Sundial Writers Corner (TN Valley writers podcast)
The Sundial Writers Corner is one of WLRH's longest running programs and greatest traditions. For more than 20 years, Sundial has featured prose and poetry submitted by talented Tennessee Valley wordsmiths. Each weekday at 9:30am during Morning Blend and 6:44pm during All Things Considered, a different voice from your community is heard in “The Writers Corner.” Enjoy commentaries, short stories, poems and everything in between, told in the voice of the author. Many of our writers have received awards at the state and national level, while others are exhibiting their creative abilities for the first time.
Would you like to submit to the Sundial Writer's Corner?
Camille Sommer is in the SUNDIAL Writer's Corner today - she has fond memories of listening to WLRH in the late 1970s, and especially enjoying the "Star Wars" radio dramas - her father then introduced her to the magic of movies...
Sallie Estes is in the SUNDIAL Writer's Corner today - Sallie's mother Sarah, with her friend Mary, provided the family with a great spirit of adventure and fun - here's a detailed message from her mother saved on the Estes answering machine...Sallie channeling her mom!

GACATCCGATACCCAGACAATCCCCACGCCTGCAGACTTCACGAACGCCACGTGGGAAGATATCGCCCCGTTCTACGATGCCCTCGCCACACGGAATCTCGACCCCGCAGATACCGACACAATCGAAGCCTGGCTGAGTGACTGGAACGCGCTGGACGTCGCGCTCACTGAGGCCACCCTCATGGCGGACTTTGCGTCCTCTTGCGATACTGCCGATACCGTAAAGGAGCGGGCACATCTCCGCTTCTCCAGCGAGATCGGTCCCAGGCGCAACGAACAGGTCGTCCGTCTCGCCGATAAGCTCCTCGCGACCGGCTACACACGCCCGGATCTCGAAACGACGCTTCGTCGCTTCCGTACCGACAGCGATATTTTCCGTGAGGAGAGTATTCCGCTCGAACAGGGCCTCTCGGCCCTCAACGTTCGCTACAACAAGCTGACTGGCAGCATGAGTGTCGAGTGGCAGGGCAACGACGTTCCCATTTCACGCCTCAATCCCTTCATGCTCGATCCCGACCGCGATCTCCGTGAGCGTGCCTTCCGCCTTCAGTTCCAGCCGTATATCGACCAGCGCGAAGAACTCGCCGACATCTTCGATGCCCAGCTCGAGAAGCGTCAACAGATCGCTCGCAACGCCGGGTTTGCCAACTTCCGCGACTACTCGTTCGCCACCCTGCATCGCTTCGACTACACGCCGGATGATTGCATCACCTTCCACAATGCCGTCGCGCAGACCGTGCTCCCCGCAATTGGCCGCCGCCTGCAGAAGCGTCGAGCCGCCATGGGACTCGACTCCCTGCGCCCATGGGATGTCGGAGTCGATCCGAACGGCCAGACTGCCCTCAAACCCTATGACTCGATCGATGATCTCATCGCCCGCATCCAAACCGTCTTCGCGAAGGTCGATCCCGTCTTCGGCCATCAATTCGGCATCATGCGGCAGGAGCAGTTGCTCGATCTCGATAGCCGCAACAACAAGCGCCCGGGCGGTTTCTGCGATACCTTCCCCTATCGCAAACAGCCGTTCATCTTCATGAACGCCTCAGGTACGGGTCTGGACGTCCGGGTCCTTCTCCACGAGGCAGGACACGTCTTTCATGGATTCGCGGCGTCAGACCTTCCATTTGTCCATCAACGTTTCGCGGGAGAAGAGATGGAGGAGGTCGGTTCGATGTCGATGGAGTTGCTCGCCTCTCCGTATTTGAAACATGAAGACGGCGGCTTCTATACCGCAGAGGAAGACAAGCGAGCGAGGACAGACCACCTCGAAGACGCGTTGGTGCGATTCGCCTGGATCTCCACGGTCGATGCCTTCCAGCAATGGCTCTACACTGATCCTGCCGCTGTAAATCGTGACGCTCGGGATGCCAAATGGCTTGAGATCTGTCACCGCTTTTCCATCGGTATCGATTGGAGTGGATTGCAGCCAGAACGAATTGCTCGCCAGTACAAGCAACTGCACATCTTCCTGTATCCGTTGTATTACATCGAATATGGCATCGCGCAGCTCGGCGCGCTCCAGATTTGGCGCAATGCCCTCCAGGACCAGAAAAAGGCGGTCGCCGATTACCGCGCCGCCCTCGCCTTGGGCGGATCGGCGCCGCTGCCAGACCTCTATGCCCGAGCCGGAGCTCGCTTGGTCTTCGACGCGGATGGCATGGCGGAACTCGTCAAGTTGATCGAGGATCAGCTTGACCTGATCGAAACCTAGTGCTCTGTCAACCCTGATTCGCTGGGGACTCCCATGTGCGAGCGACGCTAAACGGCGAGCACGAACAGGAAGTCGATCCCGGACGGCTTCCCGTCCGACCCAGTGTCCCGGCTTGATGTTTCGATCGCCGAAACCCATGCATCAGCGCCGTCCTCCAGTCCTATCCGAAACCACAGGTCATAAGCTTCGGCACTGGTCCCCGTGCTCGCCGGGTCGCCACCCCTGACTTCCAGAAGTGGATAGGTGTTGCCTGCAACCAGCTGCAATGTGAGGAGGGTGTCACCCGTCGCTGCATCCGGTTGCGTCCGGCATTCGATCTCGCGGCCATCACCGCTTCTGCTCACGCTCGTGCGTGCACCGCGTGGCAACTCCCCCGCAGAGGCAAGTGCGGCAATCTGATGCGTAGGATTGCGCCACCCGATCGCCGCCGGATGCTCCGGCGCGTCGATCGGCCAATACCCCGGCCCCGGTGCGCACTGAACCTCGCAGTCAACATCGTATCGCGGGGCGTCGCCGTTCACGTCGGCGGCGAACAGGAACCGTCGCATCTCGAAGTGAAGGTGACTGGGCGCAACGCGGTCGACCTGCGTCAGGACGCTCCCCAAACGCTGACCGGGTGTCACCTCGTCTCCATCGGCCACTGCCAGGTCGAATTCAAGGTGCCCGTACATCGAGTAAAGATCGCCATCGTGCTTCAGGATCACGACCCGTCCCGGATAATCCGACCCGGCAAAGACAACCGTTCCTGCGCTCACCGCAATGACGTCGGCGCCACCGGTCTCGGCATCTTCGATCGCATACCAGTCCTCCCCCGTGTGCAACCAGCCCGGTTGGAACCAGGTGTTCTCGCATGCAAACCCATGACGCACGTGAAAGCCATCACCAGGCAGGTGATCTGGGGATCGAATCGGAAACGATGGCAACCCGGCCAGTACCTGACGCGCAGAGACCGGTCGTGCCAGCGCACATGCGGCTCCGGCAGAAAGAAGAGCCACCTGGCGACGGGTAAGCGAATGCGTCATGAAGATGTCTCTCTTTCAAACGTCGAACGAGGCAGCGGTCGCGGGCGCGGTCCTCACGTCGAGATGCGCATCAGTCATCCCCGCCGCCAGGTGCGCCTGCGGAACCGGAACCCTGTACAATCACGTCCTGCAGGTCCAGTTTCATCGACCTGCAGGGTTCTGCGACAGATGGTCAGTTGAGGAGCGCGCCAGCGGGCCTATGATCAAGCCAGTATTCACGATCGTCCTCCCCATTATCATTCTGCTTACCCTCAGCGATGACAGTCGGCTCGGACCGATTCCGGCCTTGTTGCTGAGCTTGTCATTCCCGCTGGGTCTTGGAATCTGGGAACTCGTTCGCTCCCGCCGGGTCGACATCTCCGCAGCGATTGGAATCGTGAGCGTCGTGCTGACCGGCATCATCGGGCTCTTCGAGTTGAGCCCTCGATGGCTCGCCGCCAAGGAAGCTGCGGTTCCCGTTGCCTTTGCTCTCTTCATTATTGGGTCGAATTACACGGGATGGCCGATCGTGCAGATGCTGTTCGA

Allen Berry is in the SUNDIAL Writer's Corner today - his poem "Travel for Agoraphobics" was inspired by a world traveling friend who kept sending him postcards from locations far and wide. Allen, who's a real stay-at-home guy, wondered how a couple could cope with this situation - one with itchy feet, the other content to stay put.
Martena Koken is in the SUNDIAL Writer's Corner today - she had been feeling a bit low about the state of our world when a simple question raised her spirits - who would have thought that her search for a blue tablecloth could prompt such a positive change???
Wayne Holliday is in the SUNDIAL Writer's Corner today - north Alabama has been called "Tornado Alley" because of the violent storms that visit our area. This phenomenon prompted Wayne, in one of his darker moments, to write some short fiction he called "Twister."